As of Friday morning, it looked as though the school funding fix brokered by Sen. Ty Masterson and Rep. Ron Ryckman, Jr. — which would have cut half a percent of funding from the operating budgets of every district in the state — was still fast-tracked for passage, despite the objections of a number of legislators and school advocates. But as the day wore on, an alternate plan hatched in part thanks to the leadership of a group of northeast Johnson County representatives started to gain traction, and then ended up passing both houses with wide support and no significant changes.
Fairway Rep. Melissa Rooker, Mission Hills Rep. Barbara Bollier and Overland Park Rep. Stephanie Clayton shared their thoughts on the passage of the bill they helped drive, one that is widely expected to pass court muster and keep schools open. Here are the statements they issued:
Rep. Melissa Rooker
I am pleased to have helped craft a plan that resolves the equity portion of the Gannon lawsuit. While not perfect, the consensus reached will keep our schools open, preserve funding for the classroom and meets the constitutional test. This was triage performed in the face of a larger crisis and I look forward to addressing the central issues – adequacy of school funding and our fiscal problems. I will continue working to resolve these problems with common sense solutions that put us back on a sustainable path. As I have always maintained, the issues we face are solvable when we are able to put partisan differences aside and work together for the good policy solutions.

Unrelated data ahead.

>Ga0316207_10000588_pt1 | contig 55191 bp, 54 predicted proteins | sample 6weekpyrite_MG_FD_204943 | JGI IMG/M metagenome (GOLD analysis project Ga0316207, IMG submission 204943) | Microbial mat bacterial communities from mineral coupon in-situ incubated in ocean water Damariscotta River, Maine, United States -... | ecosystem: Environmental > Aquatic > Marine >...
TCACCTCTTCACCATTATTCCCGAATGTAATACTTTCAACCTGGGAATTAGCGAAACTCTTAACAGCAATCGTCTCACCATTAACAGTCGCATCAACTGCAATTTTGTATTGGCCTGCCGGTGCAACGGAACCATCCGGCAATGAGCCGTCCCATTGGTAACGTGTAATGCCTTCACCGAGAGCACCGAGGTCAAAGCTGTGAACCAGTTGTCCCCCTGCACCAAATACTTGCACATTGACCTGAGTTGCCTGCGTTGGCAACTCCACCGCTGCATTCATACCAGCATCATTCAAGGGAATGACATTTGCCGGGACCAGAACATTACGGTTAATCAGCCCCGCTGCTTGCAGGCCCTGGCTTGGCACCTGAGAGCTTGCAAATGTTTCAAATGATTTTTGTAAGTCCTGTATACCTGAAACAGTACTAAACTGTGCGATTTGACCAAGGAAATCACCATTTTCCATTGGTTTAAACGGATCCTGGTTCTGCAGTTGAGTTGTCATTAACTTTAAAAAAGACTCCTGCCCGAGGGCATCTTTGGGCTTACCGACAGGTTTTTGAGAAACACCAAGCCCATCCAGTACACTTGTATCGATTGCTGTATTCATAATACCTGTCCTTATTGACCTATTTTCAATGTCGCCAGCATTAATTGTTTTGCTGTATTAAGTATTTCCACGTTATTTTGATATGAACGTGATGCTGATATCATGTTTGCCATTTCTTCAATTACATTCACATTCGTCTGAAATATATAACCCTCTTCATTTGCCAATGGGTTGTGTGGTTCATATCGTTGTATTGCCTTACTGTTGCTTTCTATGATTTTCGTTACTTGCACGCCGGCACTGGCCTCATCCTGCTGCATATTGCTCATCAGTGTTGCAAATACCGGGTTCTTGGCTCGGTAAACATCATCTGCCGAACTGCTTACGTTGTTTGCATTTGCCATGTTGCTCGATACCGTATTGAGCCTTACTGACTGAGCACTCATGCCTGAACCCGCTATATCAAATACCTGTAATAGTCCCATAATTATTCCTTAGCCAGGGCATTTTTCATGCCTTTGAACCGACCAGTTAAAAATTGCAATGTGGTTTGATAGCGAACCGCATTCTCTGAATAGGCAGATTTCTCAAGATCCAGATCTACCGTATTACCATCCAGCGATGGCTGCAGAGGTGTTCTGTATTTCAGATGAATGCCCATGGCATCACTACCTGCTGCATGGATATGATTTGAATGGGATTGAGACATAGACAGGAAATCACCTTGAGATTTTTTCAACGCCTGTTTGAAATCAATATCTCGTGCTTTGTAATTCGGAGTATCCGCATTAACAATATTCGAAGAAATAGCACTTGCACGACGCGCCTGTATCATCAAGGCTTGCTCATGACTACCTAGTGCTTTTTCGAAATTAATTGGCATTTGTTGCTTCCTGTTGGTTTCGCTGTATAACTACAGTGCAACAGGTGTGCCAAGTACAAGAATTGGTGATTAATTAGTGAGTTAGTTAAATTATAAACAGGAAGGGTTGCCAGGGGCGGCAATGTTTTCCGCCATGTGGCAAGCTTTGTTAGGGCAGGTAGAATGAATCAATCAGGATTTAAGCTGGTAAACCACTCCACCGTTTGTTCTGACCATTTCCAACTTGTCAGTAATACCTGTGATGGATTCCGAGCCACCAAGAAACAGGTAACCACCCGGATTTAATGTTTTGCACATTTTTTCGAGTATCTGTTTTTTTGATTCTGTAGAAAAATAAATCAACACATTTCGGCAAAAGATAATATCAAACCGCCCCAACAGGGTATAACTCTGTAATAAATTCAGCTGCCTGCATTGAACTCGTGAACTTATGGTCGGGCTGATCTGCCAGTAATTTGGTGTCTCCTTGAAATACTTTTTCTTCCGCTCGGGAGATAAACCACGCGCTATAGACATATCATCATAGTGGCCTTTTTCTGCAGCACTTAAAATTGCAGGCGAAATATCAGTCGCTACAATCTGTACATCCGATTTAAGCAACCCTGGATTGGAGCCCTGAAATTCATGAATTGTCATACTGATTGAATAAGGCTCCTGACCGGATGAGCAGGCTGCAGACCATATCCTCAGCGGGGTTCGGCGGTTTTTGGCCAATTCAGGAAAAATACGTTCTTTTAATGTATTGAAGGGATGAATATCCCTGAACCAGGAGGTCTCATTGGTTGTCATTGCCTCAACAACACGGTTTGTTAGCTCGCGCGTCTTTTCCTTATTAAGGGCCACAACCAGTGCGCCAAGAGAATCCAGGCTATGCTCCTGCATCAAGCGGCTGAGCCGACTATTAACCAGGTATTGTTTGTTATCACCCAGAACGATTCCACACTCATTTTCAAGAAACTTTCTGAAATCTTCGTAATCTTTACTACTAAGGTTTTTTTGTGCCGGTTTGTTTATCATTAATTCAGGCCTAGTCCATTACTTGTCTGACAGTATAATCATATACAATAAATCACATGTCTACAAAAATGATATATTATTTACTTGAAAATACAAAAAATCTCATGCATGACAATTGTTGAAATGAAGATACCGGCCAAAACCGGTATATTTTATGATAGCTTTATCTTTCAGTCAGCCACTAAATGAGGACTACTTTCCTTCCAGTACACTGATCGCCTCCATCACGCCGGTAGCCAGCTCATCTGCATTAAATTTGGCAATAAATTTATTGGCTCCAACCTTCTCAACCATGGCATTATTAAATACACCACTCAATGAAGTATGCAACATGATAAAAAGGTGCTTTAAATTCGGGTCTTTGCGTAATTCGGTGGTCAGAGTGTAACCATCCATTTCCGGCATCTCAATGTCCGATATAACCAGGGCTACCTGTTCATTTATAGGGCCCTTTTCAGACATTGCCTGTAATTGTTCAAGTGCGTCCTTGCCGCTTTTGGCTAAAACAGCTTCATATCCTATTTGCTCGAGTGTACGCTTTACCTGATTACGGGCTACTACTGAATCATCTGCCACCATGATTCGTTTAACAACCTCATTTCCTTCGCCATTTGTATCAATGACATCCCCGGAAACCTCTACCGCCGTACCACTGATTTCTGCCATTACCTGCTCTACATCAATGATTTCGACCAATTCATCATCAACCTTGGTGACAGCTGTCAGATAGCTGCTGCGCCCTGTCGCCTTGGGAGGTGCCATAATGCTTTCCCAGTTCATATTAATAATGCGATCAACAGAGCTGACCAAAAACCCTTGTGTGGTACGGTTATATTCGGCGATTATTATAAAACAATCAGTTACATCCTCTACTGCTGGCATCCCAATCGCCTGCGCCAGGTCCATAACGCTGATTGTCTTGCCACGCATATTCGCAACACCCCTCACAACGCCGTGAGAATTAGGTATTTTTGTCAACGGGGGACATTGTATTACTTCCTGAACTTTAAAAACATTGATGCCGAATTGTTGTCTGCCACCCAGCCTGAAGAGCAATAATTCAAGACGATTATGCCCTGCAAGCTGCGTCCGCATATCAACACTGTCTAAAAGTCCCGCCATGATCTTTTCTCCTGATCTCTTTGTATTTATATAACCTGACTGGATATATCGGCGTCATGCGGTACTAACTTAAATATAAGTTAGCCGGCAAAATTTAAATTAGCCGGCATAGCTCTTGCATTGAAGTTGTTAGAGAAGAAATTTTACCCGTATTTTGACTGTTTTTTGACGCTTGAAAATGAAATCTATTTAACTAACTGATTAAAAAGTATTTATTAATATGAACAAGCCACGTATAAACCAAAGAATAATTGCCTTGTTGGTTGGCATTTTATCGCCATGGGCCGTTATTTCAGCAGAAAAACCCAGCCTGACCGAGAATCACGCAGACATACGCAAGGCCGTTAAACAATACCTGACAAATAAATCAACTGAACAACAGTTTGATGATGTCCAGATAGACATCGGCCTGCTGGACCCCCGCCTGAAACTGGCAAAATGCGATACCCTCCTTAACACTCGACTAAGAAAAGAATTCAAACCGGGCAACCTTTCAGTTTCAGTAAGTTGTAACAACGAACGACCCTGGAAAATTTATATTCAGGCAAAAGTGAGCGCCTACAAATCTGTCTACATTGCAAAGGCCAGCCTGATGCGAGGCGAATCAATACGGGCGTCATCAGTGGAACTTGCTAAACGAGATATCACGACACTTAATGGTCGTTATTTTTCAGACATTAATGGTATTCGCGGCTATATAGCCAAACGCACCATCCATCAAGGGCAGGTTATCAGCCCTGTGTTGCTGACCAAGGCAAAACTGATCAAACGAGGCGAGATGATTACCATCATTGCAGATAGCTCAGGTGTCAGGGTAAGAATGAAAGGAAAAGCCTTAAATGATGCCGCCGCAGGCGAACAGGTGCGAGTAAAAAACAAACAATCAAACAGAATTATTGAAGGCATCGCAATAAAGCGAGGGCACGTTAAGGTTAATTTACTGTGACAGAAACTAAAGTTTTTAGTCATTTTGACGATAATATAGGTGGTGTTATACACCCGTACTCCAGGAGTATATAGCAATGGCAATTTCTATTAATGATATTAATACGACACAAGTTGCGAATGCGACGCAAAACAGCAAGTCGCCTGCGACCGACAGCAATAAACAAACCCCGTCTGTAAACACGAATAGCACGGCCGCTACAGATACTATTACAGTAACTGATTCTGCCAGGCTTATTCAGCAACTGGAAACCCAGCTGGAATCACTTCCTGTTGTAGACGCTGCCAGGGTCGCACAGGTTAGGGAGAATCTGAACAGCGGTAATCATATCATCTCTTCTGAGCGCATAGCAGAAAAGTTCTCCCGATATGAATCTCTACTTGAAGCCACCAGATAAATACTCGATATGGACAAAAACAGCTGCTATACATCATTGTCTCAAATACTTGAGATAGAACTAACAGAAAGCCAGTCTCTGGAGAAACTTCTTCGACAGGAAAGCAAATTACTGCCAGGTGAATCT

Rep. Stephanie Clayton
I was so proud to work with my fellow members of the Northeast Johnson County delegation to secure a constitutional, bipartisan, bicameral solution that averted the school funding crisis. Much work remains, but I am now more confident than ever that we will rise up to meet the future challenges that lie ahead.
Rep. Barbara Bollier
I was so pleased for my final vote in the House of Representative to be YES for a bipartisan bill that resolved the equity portion of the Gannon lawsuit. Three solutions were proposed, one being HB2001, and the others ready as amendments. When 63 votes could not be garnered by House leadership for their bill, they compromised. Money was kept in the education general fund rather than taken from the classroom. Although Shawnee Mission will lose $1.4 million that was expecting from the original block grant, it will not lose the additional half percent of general funds as proposed in the original bill. It is great to see that three branches of government can work independently and effectively to maintain constitutionality in Kansas.